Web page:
HILO, Hawaii (AP) - Hawaii County will begin seeking proposals for a waste-to-energy facility - by far the county’s largest public works project - next week, Mayor Billy Kenoi said.
Hilo’s landfill is expected to fill up in about five years. As a result, the county must reduce waste going to the landfill, open a new landfill in Hilo at an estimated cost of $222 million or truck East Hawaii’s garbage to the West Hawaii landfill in Puuanahulu. The last option is a politically unpalatable one that Kenoi and the County Council have taken off the table, West Hawaii Today (http://bit.ly/1lnU4Nn) reported Thursday.
If all goes as planned, a vendor for the waste-to-energy facility will be selected in January and a contract signed in April 2015.
The County Council will have the final say on the new facility and how it would be paid for.
The county came close to building a waste-to-energy incinerator in 2008 under former Mayor Harry Kim’s administration, but the council killed the plan because of concerns about its $125 million price tag.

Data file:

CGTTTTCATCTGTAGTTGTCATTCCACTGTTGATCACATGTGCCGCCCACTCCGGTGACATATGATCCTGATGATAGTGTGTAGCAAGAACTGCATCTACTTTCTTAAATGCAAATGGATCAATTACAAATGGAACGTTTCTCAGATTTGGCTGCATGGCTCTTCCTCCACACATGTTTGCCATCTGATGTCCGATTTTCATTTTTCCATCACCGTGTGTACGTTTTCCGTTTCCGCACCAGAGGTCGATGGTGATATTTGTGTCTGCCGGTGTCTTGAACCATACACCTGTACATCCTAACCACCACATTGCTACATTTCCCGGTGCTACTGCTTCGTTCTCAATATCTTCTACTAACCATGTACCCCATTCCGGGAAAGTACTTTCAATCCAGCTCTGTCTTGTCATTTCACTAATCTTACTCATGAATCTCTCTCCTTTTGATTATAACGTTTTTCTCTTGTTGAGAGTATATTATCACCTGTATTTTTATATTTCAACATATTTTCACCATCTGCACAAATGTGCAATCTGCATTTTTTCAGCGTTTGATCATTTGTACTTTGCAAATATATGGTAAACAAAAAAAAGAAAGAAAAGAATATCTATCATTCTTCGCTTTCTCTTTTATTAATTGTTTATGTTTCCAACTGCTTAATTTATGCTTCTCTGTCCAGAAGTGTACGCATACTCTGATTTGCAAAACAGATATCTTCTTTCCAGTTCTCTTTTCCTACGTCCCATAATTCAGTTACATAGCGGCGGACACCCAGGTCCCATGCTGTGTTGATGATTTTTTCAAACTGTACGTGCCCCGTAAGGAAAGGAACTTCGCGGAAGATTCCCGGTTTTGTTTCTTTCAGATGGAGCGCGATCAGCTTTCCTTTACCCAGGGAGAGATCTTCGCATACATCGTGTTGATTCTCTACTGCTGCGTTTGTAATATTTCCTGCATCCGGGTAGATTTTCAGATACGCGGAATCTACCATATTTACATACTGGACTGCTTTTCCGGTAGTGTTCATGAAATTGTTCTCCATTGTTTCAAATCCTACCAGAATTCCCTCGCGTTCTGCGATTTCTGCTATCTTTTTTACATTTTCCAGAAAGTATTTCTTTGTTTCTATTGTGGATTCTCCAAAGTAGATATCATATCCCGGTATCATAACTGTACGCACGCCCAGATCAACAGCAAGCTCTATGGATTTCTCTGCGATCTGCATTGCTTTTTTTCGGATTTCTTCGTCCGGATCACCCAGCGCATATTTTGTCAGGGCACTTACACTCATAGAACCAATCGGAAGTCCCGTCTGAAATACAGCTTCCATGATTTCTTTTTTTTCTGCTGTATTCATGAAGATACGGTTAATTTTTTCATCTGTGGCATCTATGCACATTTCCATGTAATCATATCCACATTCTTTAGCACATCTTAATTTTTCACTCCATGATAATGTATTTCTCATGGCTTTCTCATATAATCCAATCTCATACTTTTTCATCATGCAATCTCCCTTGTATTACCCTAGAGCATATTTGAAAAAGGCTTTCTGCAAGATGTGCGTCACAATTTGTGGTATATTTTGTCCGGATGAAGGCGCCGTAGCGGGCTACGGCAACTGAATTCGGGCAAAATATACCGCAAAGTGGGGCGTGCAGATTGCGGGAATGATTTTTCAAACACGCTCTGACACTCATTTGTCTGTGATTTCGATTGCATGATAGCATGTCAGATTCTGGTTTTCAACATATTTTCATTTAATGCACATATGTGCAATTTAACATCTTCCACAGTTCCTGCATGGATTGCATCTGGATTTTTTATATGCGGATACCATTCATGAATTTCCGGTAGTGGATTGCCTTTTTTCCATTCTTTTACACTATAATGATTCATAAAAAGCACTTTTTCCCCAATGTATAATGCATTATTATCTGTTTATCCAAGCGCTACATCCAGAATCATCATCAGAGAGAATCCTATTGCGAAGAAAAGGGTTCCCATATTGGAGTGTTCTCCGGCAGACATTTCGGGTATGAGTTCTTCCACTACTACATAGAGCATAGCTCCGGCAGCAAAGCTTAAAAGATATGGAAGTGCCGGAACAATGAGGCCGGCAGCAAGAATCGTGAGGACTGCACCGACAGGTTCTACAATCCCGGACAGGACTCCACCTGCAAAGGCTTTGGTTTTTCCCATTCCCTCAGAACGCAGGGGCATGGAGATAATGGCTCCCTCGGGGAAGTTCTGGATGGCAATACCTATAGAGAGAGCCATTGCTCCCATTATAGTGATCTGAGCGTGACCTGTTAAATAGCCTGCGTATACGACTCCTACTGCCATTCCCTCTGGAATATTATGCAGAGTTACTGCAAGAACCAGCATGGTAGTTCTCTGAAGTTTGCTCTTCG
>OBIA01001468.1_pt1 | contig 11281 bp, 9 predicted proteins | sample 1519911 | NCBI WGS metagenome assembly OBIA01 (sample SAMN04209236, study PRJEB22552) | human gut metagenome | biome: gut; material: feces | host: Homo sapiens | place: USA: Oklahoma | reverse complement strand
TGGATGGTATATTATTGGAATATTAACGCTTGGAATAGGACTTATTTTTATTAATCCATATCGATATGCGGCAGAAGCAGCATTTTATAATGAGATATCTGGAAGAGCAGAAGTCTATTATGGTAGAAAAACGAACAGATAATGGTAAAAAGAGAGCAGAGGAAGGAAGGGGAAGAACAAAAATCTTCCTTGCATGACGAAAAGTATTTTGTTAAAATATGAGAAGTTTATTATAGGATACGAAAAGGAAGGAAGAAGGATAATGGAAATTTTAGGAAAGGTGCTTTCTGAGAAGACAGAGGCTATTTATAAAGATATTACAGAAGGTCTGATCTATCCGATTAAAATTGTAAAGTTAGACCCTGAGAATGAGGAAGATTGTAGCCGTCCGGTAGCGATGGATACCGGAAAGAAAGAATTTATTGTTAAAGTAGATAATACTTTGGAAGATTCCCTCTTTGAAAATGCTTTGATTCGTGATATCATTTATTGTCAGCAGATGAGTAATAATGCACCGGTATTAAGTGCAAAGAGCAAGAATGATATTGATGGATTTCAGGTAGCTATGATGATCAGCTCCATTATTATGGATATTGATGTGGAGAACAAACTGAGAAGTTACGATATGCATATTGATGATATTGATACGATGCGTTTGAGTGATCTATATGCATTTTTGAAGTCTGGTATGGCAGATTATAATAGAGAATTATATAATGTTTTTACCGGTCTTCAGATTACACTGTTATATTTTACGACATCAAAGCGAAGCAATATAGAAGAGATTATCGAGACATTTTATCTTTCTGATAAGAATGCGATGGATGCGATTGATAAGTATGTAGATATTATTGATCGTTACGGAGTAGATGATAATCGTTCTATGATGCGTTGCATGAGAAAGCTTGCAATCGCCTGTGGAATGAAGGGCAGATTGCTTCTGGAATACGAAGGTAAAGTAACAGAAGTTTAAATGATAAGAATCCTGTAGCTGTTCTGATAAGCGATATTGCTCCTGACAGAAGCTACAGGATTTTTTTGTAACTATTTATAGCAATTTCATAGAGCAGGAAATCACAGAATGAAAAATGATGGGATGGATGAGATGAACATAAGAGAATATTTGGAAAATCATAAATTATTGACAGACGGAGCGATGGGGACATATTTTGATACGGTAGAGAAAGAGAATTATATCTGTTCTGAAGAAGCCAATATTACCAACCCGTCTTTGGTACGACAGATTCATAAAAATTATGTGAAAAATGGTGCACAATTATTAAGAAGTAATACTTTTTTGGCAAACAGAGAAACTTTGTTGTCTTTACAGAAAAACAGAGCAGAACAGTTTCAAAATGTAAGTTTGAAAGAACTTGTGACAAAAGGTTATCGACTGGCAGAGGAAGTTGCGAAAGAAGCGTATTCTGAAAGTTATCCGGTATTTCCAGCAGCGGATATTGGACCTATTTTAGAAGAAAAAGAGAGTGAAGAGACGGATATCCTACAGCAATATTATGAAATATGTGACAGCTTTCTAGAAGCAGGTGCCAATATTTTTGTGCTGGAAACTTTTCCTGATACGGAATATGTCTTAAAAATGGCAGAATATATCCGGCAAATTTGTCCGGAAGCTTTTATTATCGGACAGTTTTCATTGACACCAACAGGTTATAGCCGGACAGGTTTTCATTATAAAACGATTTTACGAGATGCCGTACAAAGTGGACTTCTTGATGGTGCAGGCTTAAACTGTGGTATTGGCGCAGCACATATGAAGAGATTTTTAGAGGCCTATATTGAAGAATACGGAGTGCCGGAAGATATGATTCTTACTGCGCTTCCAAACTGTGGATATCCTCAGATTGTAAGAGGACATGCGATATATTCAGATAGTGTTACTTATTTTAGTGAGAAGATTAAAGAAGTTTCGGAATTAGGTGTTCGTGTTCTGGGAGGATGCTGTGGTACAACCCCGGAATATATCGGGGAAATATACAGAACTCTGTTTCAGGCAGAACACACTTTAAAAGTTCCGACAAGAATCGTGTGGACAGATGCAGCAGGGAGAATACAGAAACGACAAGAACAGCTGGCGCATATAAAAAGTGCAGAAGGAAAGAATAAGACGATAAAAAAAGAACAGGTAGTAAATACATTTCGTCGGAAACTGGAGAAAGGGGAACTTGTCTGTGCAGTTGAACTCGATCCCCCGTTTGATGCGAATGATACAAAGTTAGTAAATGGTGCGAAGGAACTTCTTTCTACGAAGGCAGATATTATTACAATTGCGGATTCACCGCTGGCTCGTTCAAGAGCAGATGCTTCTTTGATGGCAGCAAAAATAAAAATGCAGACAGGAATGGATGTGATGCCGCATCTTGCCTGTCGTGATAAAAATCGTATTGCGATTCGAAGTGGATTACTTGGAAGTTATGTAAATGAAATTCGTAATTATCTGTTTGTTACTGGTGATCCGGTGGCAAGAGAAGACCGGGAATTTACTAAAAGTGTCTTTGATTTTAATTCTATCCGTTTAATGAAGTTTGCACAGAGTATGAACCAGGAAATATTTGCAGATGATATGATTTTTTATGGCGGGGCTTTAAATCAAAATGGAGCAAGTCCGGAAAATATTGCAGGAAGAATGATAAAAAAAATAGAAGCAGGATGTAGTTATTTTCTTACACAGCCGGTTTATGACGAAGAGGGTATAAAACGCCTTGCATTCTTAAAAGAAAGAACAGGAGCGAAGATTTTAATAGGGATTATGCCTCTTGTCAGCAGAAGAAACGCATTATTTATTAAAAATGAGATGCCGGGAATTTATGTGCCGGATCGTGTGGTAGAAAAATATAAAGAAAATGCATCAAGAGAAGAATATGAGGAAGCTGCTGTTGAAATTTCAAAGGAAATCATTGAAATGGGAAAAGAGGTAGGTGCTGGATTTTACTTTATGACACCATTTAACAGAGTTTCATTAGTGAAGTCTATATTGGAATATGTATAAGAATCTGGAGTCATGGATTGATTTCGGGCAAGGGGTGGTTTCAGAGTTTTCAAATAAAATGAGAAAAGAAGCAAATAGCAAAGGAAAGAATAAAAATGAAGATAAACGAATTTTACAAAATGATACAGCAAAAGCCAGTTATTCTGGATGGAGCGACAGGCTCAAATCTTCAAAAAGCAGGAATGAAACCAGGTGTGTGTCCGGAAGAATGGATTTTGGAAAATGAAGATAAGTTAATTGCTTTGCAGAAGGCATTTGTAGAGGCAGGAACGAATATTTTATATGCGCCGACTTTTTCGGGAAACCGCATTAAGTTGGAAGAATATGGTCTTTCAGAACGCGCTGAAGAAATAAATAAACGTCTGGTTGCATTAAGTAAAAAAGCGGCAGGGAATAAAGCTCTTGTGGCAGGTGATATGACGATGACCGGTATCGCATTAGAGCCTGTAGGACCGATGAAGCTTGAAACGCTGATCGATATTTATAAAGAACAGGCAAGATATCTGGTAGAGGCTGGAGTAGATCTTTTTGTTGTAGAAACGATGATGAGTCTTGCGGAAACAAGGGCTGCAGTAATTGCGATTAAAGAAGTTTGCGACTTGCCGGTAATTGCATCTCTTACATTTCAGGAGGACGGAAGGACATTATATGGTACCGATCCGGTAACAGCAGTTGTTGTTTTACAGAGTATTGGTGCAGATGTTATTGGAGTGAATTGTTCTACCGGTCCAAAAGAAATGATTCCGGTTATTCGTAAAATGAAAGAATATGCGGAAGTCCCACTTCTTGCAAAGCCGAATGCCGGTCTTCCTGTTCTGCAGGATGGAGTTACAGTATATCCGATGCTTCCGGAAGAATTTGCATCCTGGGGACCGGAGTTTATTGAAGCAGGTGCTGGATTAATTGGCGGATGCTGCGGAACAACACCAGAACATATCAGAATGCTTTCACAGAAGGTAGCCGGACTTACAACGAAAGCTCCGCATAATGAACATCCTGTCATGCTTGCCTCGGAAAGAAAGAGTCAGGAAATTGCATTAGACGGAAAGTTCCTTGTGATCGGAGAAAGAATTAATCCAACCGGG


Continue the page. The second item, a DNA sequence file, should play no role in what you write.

Kenoi’s hoping the company submitting the winning proposal will front most, if not all, of the capital cost in order to make money on the operation of the facility. The mayor aims to locate the facility at the site of the Hilo landfill.
Kenoi said his office has collected numerous studies conducted on the issue over the past two decades.
“Before now, we’ve just kept kicking the can down the road,” Kenoi said. “We’re past studies. . No more studies.”
Kenoi said the administration is leaving the type of waste-reduction facility open until it learns more from the proposals. But he continued to praise Honolulu’s HPower plant, a mass-burn incinerator that also burns refuse-derived fuel.
Maui County recently selected a refuse-derived fuel facility to deal with its solid waste. The process uses heat to turn municipal solid waste, fats and oils, green waste and sewage sludge into chunks that can be burned like coal. Liquefied natural gas is created as a byproduct.
Kenoi is firm in his vow to consider only technologies that have at least a three-year track record.
“We want something proven,” he said. “We’re not going to be the guinea pigs of the Pacific.”
Information from: West Hawaii Today, http://www.westhawaiitoday.com